‘Teenagers are difficult!’ everyone knows. But are they? Maybe it’s parents who need to find a different way to approach how to relate with their children when they are going through this intense life stage.
M y eldest daughter is well and truly a teenager now, and the most surprising thing for me about this time in her life is that I still find her loveable and adorable and even more interesting and communicative than ever before.
The reason this is surprising is that almost everyone literally guaranteed that she would by now have turned into a type of teen-monster and only transform back to human form after the age of 18 or so.
She is going through the usual teenage challenges – puberty, crushes, working out the social games at school, and so on, but she also has passion about social issues and environmental issues, and she questions how the world works, including how her school environment works (and so she has joined the SRC to lobby for changes that are important to the kids – something I’m very proud of). We discuss all sorts of things with each other, ranging from personal issues to global concerns.
And she is not unique in all this.
Her friends also care about their world and are trying to find ways to fit into it and to make it a better place.
They care about their parents and about what their parents think of them. They want to have a good relationship with their parents and even with their friends’ parents! They are truly delightful to talk to.
Even the Australian Institute of Family Studies supports my experience: in a recent report they found that 72% of teenagers were “highly satisfied” with their relationship with their parents, 82% of parents were were also highly satisfied with their relationship with their teenager.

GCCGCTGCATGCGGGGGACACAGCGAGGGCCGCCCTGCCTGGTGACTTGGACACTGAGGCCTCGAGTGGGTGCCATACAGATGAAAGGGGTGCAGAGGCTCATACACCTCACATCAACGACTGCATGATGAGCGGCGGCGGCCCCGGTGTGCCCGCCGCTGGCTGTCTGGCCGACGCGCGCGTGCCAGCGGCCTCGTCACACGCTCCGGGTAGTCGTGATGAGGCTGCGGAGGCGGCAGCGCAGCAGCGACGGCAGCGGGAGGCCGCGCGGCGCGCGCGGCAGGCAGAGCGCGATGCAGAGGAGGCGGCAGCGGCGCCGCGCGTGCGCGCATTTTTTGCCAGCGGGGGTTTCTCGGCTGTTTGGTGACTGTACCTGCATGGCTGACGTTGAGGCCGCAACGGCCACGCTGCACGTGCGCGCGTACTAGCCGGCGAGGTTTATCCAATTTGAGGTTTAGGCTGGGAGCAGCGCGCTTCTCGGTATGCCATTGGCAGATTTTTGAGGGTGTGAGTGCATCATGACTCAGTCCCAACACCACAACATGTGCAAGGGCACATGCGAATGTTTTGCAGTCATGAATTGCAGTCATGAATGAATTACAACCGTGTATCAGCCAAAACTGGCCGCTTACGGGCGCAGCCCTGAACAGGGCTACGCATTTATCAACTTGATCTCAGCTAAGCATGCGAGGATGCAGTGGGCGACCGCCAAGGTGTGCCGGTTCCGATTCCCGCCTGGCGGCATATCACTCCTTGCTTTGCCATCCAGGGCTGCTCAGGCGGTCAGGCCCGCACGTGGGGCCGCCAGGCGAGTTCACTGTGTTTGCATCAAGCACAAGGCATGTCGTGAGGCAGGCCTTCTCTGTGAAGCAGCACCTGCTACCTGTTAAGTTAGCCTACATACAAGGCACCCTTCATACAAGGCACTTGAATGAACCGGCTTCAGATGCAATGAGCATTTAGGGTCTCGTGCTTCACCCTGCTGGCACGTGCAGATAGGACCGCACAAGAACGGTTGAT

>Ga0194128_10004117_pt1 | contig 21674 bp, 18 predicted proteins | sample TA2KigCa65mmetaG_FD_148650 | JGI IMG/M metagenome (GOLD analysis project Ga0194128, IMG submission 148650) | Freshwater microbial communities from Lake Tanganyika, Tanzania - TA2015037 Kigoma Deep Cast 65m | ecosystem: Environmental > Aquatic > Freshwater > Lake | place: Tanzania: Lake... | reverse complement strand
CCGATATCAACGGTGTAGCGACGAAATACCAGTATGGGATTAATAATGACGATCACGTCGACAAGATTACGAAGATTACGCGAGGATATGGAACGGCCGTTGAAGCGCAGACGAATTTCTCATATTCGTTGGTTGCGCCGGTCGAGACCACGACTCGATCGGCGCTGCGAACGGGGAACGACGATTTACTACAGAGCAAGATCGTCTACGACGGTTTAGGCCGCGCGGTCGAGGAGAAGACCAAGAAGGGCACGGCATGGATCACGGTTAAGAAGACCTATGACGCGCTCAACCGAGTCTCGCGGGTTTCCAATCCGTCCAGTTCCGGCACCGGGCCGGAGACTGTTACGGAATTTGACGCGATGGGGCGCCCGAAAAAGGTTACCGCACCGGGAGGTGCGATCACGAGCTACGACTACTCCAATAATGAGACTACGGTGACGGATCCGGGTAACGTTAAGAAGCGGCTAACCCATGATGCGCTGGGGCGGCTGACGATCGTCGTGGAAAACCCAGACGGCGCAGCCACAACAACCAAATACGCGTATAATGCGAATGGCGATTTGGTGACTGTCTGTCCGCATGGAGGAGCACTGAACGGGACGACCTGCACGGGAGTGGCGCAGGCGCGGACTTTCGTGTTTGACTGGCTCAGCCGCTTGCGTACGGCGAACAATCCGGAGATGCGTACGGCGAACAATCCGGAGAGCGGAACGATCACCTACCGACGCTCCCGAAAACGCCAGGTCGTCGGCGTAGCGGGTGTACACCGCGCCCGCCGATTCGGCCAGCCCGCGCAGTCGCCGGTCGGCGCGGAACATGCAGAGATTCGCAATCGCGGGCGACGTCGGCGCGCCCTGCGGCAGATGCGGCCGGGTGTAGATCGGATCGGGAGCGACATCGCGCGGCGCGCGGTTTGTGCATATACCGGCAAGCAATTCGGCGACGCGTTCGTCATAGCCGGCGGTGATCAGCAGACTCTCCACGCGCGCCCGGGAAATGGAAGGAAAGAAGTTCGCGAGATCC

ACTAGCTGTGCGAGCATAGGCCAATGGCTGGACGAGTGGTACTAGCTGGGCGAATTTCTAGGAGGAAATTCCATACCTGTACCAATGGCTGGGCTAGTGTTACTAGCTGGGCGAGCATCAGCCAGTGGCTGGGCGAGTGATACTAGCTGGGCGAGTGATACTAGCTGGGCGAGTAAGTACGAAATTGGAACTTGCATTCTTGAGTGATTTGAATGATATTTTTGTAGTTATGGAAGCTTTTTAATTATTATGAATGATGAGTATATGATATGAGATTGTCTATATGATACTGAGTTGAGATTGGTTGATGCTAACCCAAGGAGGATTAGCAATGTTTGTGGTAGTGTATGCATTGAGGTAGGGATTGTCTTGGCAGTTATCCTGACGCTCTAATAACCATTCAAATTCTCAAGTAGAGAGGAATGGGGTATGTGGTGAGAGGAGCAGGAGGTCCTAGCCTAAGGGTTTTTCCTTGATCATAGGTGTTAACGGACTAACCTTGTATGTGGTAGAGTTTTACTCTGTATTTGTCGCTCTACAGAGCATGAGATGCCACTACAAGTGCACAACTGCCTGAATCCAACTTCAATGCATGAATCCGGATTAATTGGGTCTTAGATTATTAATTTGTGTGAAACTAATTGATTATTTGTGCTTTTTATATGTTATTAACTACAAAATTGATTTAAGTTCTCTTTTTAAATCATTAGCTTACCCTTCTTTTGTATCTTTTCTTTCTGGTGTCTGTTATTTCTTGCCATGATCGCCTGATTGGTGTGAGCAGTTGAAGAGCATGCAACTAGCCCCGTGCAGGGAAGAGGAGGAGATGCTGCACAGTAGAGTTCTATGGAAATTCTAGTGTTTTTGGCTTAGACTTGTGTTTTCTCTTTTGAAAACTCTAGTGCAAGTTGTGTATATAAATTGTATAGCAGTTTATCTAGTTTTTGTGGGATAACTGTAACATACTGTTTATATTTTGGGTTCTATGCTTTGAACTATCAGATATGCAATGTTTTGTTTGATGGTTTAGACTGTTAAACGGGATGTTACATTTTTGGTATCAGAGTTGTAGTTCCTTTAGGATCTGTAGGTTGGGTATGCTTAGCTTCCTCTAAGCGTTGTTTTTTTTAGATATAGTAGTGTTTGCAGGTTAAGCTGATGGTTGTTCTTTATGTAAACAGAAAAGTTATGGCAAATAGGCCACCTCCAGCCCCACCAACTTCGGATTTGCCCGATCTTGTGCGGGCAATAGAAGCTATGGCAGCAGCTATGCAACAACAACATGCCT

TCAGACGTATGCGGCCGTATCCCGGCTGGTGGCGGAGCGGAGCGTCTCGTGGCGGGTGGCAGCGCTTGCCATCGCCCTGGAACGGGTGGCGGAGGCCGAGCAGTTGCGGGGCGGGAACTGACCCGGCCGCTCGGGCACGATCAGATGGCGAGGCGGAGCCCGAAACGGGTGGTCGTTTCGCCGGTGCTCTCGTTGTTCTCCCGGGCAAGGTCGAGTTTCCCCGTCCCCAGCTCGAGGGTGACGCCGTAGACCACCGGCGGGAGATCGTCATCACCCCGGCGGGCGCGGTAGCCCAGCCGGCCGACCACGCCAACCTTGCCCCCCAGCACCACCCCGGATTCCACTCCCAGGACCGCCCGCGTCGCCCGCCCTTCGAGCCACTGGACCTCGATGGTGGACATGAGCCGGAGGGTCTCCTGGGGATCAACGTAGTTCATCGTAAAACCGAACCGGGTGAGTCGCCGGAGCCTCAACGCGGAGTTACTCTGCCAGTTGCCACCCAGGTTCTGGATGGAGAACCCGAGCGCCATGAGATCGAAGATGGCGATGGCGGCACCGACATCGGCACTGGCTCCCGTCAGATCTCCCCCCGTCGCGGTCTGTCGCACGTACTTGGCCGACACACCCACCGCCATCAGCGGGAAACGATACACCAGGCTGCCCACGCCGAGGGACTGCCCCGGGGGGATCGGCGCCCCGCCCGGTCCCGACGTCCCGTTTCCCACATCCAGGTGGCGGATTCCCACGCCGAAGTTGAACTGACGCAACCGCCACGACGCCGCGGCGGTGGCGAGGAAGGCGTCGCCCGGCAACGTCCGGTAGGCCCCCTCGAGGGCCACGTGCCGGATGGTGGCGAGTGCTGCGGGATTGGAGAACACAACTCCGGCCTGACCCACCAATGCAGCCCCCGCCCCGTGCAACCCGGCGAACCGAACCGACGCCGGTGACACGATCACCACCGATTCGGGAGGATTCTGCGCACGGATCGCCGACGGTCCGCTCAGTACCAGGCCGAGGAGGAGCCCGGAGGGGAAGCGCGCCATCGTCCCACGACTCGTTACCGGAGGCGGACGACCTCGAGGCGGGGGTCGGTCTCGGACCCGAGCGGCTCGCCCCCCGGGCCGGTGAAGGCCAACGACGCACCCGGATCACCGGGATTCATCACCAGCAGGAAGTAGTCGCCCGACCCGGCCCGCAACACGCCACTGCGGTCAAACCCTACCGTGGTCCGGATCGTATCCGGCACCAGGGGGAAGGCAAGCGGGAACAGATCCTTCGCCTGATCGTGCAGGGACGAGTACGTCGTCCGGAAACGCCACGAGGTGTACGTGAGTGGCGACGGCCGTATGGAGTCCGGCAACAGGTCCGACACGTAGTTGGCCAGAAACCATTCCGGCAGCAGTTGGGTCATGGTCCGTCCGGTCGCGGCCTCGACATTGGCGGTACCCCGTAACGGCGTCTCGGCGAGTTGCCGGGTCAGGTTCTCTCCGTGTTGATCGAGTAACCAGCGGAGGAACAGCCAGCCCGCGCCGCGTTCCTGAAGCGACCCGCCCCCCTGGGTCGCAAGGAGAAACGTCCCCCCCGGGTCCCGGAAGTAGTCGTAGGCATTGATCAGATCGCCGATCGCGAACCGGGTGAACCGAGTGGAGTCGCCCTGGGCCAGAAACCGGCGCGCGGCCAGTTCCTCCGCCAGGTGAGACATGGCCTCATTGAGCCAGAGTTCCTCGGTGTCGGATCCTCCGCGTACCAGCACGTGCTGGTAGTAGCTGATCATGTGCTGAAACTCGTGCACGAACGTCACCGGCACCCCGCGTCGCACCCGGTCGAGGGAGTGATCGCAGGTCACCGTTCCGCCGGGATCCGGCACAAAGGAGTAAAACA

So it seems it’s a myth that teenagers are necessarily difficult to parent.
Of course there are kids who are more challenging for their parents and those that are concerned with only their social group and that group’s status in the wider group and so may not be fully engaged citizens yet (although how many adults are?).
But I wonder how many of those kids have parents who spend time connecting with them, listening to them, supporting them, hanging out with them, taking an interest in them and their interests, even if those interests are different to their own?
You have a choice in how you relate with your children
As parents we have a choice in how we interact with our teenage children.
We don’t have to create the stereotypical relationship with them, the ‘us vs them’ type of relationship.
For example, when your teenager listens to music, do you react as if it is awful and tell them to turn it down or do you listen with them and explore new music together? It may be that if you react strongly to something your teenager does or likes, it is because you are not in touch with that something in yourself.
So with music, for instance, if you have a problem with the music your teenager likes, consider if you have limited your own musical interests? You don’t have to like everything another person likes, but if you have wiped out a whole category/ies of music from your personal interests or you react strongly about a particular style of music (and what it represents), chances are you are disowing the part of yourself who likes that style of music and what it represents.
Another example is if your teenager is being loud and rowdy with their friends – do you storm in and yell at them to be quiet or do you ask what the excitement is all about?
Have you disowned your own Inner Teenager?
Consider whether you have disowned your own inner teenager who is full of energy and curiousity about the world and who values fun, and whether you find these behaviours annoying in your teenage child because your child is expressing that energy.
I have come to believe that parenting a teenager is essentially no different to parenting a child of any age – if you respect the child and take their concerns seriously, spend time connecting with them and discovering who they are, and enjoy yourself in their company, and if you allow them to contribute their ideas/preferences for family matters, and are willing to learn from them, your relationship will continue to blossom.
I am hoping I am right – I have two more daughters yet to reach the teenage years!
See my book Enlightenment Through Motherhood for a light-hearted, entertaining and inspiring read on how our children can teach us so much about life, the universe and ourselves.